• Confined by rules: the limiting nature of rules is emphasized;
  • Disequilibrial outcome: the outcome of a game is a goal-state which is different than the starting state of the game.

[Elliot Avedon and Brian Sutton-Smith]

9. Playable theory: every game is a representation of a real-world system; made to explain really complex systems, issues ot challenges in an understandable and simplified way.

[Paolo Pedercini]

Mentioned in: “Rules of Play - Game Design Fundamentals” by Katie Salen and Eric Zimmerman.

In a sentence: A game is a system in which players engage in an artificial conflict, defined by rules, that results in a quantifiable outcome.

Game is learning about reality without the consequences of reality.

See also Play, Leisure, Productive Play


1. The application of typical elements of game playing (e.g. point scoring, competition with others, rules of play) to other areas of activity, typically as an online marketing technique to encourage engagement with a product or service.

2. The process of adding games or gamelike elements to something (such as a task) so as to encourage participation. [Websters Dictionary]

Mentioned in: "Gamification as 21-st century ideology" by Mathias Fuchs; "Taylorism 2.0: Gamification, scientific management and the capitalist appropriation of play" by Jennifer Dewinter, Carly A. Kocurek and Randall Nichols.

In context:

Gamification is the process of turning extra-ludic activities into play. I argue that gamification might be seen as a form of ideology and therefore a mechanism of the dominant class to set agenda and to legitimize actions taken by this very class or group.

Gamification is based on similar principles of measurement and observation with a focus on both the reorganization of work and leisure.

In a sentence: Gamification is a way to make any other thing look like a game, therefore it seems like a fun/desirable activity instead of an imposition/exploitation. It is a strategy used to motivate the user/employee/citizen in order to get more/better results/data.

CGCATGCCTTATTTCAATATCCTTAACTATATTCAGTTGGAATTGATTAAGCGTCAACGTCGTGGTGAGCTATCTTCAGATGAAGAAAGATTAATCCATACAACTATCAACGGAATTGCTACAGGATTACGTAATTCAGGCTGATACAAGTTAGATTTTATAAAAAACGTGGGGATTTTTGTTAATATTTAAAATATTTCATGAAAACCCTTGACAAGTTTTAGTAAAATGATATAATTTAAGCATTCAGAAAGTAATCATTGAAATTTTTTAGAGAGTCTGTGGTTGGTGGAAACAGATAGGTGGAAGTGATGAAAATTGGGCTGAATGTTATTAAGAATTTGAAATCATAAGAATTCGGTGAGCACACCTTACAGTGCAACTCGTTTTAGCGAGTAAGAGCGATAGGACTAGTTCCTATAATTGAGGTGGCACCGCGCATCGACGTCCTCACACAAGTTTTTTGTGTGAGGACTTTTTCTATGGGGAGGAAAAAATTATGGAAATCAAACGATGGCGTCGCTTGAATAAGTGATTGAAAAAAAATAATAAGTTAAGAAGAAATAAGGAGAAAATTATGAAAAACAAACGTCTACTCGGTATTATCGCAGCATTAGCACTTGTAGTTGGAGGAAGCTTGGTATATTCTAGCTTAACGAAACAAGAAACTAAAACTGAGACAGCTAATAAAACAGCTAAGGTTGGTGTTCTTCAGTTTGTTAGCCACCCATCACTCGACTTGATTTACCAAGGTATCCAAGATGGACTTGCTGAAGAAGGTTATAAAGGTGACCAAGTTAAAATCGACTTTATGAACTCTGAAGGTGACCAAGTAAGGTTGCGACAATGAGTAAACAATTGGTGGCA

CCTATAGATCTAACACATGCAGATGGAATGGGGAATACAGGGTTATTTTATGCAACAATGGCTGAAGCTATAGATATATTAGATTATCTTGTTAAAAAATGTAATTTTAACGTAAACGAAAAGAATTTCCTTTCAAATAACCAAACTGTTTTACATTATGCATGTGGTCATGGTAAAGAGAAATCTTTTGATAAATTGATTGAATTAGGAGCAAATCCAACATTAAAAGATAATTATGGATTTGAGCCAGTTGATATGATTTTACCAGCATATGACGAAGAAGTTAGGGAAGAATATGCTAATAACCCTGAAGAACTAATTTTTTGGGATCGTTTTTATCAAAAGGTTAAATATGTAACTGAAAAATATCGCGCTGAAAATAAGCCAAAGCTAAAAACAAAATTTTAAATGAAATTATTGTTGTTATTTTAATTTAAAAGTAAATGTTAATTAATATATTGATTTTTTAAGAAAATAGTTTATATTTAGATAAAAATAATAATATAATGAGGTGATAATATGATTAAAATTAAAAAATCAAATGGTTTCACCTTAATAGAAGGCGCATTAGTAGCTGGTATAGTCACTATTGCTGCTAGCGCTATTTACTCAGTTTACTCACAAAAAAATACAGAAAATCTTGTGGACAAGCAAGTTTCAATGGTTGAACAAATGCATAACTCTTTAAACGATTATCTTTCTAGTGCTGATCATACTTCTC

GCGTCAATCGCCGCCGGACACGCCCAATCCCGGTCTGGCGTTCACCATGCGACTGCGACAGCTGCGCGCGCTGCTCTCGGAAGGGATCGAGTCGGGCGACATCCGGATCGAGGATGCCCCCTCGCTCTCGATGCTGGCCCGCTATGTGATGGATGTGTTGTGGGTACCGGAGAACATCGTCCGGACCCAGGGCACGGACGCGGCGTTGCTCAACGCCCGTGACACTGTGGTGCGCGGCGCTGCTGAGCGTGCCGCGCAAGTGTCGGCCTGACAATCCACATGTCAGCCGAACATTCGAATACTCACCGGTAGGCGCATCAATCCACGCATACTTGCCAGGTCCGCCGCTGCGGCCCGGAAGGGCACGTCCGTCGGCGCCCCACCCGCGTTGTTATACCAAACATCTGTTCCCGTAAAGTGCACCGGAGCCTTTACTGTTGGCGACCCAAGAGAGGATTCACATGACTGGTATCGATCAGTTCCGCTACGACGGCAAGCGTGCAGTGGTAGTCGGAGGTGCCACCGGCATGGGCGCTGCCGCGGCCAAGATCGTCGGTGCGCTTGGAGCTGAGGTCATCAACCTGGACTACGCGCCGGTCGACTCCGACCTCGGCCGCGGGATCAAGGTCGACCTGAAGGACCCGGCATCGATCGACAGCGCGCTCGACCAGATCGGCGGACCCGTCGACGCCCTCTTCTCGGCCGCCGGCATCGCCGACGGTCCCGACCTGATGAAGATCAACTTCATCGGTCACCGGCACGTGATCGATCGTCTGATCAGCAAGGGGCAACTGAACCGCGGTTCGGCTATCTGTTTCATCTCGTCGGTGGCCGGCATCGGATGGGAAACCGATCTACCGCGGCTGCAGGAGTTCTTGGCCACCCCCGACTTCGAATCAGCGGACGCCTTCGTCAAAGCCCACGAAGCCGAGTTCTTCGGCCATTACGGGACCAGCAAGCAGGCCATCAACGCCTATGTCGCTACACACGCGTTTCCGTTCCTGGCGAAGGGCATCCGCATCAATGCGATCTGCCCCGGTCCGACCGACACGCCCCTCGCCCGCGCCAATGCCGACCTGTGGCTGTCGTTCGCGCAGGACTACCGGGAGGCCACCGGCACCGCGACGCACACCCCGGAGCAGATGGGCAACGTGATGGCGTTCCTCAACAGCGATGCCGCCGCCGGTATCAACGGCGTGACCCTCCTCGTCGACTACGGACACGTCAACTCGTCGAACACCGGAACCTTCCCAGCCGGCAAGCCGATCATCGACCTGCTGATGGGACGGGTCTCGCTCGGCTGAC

Period: 2003 - present

See also False Consciousness, Capitalism, Ideology, IKEA effect, Productive Play, Anchoring, Entertainment


1. A thing given willingly to someone without payment; a present.

2. A natural ability or talent.

3. Give (something) as a gift, especially formally or as a donation or bequest. [Oxford Languages]

4. A gift or a present is an item given to someone without the expectation of payment or anything in return. An item is not a gift if that item is already owned by the one to whom it is given. Although gift-giving might involve an expectation of reciprocity, a gift is meant to be free. In many countries, the act of mutually exchanging money, goods, etc. may sustain social relations and contribute to social cohesion. Economists have elaborated the economics of gift-giving into the notion of a gift economy. By extension, the term gift can refer to any item or act of service that makes the other happier or less sad, especially as a favor, including forgiveness and kindness. Gifts are also first and foremost presented on occasions such as birthdays and holidays. [Wikipedia]

Mentioned in: texts by Marcel Mauss; George Bataille; "Gamification as 21st-century ideology" by Mathias Fuchs.